The Death Wish


Childhood produces brilliant gulfs of laughter, rivers of tears of joy of unpracticed happiness, and it is an engorged and gorgeous thing to behold.

Extended childhood brings titters and snickers and haughty guffaws, anxious eyes as the mouth gapes for its rising bell and gong of the throat. Rarely punctured with truly outrageous fits of an unhinged and harmless insanity, extended childhood is a maddening cauldron of inner early child mixed with the brewing Adult that will burst from childhood’s sparkling husk.

Remember these facts as we enter the Long Hallway.

Adulthood itself is the omniscient architect of this here Long Hallway. It is this here place that laughter is heard from beyond thick, thicker, thickest walls climbed with portraits of empty doe-eyes staring at plates of microwaved meatloaf – scratch n’ sniff to smell Momma. The laughter from beyond the portraits and walls are ghosts of the children who are not yet aware of their extended childhoods and the cicada form they will adopt when of age, encased in a sticky threading of mucous.

The Long Hallway is where the Adult runs away from childhood and its laughter with a steer-matched gait, an awkward pounce in the front padding of the foot (hoof); where the Adult will feel a strange dragging from the ceiling, a tangled knotting of hair as the scalp (horns) scrapes the top and the narrowing of this place. And this is where the Adult will be presented with doorways that open on occasion to help the Adult see puffings of cloud, and gusts of wind which drag such puffings of white in a smearing not unlike paint probably to be named “melting marshmallow” in the instance that clouds were made of paint, in the event that components of Nature were meant to be named for commercially adorable purposes.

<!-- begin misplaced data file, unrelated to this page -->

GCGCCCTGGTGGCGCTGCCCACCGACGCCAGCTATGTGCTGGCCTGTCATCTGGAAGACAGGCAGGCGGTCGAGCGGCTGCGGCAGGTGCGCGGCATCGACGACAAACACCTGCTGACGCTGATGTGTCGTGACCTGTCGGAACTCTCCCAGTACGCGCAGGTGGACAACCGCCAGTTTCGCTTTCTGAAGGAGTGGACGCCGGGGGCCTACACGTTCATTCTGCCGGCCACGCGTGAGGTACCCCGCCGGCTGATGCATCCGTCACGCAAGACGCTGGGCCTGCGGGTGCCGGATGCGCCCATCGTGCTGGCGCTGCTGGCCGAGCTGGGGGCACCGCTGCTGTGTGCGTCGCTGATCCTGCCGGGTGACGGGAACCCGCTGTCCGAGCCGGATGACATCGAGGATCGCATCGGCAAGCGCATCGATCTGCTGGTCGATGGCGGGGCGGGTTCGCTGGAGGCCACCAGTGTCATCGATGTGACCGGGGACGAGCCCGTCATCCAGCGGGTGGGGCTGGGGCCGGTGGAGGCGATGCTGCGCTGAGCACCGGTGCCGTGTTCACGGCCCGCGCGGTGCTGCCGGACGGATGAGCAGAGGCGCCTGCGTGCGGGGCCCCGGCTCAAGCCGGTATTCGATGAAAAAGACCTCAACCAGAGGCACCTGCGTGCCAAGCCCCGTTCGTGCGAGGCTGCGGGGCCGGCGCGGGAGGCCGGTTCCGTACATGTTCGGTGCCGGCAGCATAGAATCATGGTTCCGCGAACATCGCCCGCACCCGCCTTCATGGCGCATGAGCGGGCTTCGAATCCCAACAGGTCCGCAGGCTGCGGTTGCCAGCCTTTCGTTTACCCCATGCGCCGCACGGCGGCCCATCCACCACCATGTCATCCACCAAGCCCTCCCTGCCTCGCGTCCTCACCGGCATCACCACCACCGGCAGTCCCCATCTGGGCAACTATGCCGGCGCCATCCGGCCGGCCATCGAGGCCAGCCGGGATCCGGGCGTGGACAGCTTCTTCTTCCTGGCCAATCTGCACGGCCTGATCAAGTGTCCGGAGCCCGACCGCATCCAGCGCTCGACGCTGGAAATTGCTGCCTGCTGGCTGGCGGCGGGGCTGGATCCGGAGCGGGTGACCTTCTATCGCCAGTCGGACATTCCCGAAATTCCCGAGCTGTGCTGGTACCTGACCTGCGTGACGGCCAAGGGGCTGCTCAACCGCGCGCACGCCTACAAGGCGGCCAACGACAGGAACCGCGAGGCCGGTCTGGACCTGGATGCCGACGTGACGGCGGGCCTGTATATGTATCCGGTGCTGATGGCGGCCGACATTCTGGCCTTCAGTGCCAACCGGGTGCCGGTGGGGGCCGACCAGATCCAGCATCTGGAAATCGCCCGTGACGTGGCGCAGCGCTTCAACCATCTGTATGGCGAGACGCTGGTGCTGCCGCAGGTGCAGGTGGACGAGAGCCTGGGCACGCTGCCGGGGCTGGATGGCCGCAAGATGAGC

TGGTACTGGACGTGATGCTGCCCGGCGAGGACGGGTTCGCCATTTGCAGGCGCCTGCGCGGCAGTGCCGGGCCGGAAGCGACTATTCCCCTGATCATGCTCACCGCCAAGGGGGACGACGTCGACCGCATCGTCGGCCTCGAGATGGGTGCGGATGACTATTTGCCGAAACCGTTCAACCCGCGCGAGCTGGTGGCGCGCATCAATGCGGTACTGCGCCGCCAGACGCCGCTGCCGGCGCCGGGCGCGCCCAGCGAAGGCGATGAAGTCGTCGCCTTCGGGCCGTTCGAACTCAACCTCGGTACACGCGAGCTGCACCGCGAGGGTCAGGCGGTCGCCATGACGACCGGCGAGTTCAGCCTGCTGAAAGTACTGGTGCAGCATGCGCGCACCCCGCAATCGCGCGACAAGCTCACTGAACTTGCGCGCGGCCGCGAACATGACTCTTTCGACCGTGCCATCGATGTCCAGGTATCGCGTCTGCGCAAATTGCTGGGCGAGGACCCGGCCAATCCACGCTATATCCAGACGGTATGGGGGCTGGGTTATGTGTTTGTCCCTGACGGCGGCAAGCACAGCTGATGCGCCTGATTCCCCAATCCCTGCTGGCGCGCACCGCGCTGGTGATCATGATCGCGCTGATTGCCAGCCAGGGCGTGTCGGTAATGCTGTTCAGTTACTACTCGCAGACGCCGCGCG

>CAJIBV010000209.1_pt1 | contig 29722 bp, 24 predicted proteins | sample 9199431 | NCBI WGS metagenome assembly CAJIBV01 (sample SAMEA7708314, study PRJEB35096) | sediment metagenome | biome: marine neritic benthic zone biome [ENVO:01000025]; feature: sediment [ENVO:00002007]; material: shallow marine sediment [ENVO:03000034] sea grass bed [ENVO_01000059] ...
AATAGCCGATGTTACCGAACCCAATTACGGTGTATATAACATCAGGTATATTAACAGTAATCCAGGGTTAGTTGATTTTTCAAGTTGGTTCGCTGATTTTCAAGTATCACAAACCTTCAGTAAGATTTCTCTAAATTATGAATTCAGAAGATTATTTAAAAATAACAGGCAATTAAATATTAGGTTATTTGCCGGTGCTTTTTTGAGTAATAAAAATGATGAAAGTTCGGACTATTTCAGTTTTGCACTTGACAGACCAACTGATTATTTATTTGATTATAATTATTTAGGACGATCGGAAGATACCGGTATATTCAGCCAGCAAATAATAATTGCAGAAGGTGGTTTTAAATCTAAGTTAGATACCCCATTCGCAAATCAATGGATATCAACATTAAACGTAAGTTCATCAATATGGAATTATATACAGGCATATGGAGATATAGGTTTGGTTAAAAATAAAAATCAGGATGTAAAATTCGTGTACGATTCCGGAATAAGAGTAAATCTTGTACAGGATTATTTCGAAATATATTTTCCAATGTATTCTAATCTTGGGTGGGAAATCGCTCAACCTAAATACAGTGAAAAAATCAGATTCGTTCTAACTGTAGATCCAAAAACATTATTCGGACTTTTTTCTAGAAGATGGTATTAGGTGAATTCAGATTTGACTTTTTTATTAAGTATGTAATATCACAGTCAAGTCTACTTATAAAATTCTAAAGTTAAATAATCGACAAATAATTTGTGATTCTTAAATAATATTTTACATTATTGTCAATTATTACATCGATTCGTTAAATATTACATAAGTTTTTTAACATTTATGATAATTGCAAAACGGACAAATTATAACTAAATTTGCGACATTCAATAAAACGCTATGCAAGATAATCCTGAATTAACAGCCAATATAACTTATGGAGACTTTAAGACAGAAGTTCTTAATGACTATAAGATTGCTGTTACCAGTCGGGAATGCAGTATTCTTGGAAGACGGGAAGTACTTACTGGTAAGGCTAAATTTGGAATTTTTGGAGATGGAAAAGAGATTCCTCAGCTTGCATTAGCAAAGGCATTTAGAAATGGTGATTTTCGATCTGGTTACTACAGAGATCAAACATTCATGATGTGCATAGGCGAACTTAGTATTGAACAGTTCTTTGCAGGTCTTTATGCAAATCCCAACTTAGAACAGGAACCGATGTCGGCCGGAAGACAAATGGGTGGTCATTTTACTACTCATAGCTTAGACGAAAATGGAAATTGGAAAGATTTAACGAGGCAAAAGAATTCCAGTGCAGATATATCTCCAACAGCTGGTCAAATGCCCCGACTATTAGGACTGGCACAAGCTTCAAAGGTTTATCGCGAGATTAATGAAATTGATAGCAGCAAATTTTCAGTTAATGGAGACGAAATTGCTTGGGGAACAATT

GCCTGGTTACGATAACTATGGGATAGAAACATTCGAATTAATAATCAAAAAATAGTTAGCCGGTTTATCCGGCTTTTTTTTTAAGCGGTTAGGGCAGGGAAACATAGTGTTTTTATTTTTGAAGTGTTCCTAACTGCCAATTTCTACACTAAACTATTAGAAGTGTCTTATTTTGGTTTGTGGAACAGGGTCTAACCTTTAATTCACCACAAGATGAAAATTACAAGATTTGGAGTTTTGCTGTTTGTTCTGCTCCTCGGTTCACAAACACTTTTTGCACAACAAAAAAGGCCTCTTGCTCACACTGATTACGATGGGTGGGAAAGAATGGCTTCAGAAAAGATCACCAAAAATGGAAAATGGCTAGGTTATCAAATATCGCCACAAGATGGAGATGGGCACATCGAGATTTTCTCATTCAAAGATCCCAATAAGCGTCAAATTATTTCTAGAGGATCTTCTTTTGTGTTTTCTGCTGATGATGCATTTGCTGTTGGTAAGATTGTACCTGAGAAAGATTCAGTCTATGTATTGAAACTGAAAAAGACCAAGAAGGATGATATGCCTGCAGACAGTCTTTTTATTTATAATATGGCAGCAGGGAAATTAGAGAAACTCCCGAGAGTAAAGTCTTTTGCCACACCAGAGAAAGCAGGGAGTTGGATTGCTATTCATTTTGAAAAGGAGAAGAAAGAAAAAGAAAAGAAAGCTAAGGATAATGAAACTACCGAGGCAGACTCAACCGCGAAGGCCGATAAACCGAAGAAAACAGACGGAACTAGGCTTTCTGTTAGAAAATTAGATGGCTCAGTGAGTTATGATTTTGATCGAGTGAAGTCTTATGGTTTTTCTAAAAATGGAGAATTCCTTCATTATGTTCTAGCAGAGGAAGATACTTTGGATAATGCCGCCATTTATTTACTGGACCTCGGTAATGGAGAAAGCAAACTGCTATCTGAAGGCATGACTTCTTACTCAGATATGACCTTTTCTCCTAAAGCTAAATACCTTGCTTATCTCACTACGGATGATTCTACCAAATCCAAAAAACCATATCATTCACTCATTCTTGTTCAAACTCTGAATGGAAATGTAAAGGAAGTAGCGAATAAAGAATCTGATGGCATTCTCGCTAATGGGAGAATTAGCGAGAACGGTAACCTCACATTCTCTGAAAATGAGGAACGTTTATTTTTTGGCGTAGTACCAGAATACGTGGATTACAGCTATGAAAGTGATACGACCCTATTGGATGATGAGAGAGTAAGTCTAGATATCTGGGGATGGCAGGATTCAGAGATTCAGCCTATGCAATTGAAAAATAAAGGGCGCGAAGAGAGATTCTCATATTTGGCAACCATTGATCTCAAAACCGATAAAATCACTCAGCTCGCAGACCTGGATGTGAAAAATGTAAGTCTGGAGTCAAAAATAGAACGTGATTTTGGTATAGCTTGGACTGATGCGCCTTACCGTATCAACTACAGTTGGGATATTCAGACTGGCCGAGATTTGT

The Long Hallway’s doors will show benches floating on the melting marshmallows, allow the Adult fantasized relief from the pounding of their running feet (hooves). The doors will close when the Adult chooses to instead suffer.

The Adult will mimic the laughter from the childhood ghosts in an effort to conserve inner early child but this is in vain, and it is discouraged. The Adult will only laugh now when he sees a clear and concise conclusion to his suffering (literal leap of faith). It is not a tittering, not an engorging, but a hoarse, clucking roar from the belly of the beast. It will spook the laughter from the childhood ghosts for an eon before they return.

The Adult will not ever reach the end of the Long Hallway unless he finds a door affixed with a small metal plaque reading “fin.” It will only open in the case of absolute emergency and it will only lead to a place of walloping flame (purgatory).

The Long Hallway is largely unfurnished but there is a nice vase at the midpoint, a glossy and ill shade of pink, veins of marbled white. Inside is a bouquet of dead dandelions which, as every inner early child remembers, means a wish if you blow on the mammalian fuzzy cotton, spread its seed in a spray of ambitious prayer.

Few Adults will ever find the vase. Some will smash the vase in a violent triumph. The others will cry when they see it and pluck a dead dandelion and immediately find the door marked “fin” and it will end there and it will all be okay, okay, the one and final wish will come true in a smacking pop of light as that spray of ambitious prayer clouds the hallway in a frothed fog and the Adult will vanish and the door marked “fin” will close with a comforting creak.

The vase will have been purchased from a Goodwill for eighty-nine cents.

The dead dandelions will have been absolutely free but, as any good and true Adult will tell you, nothing is really ever for free and how could you be so dense?

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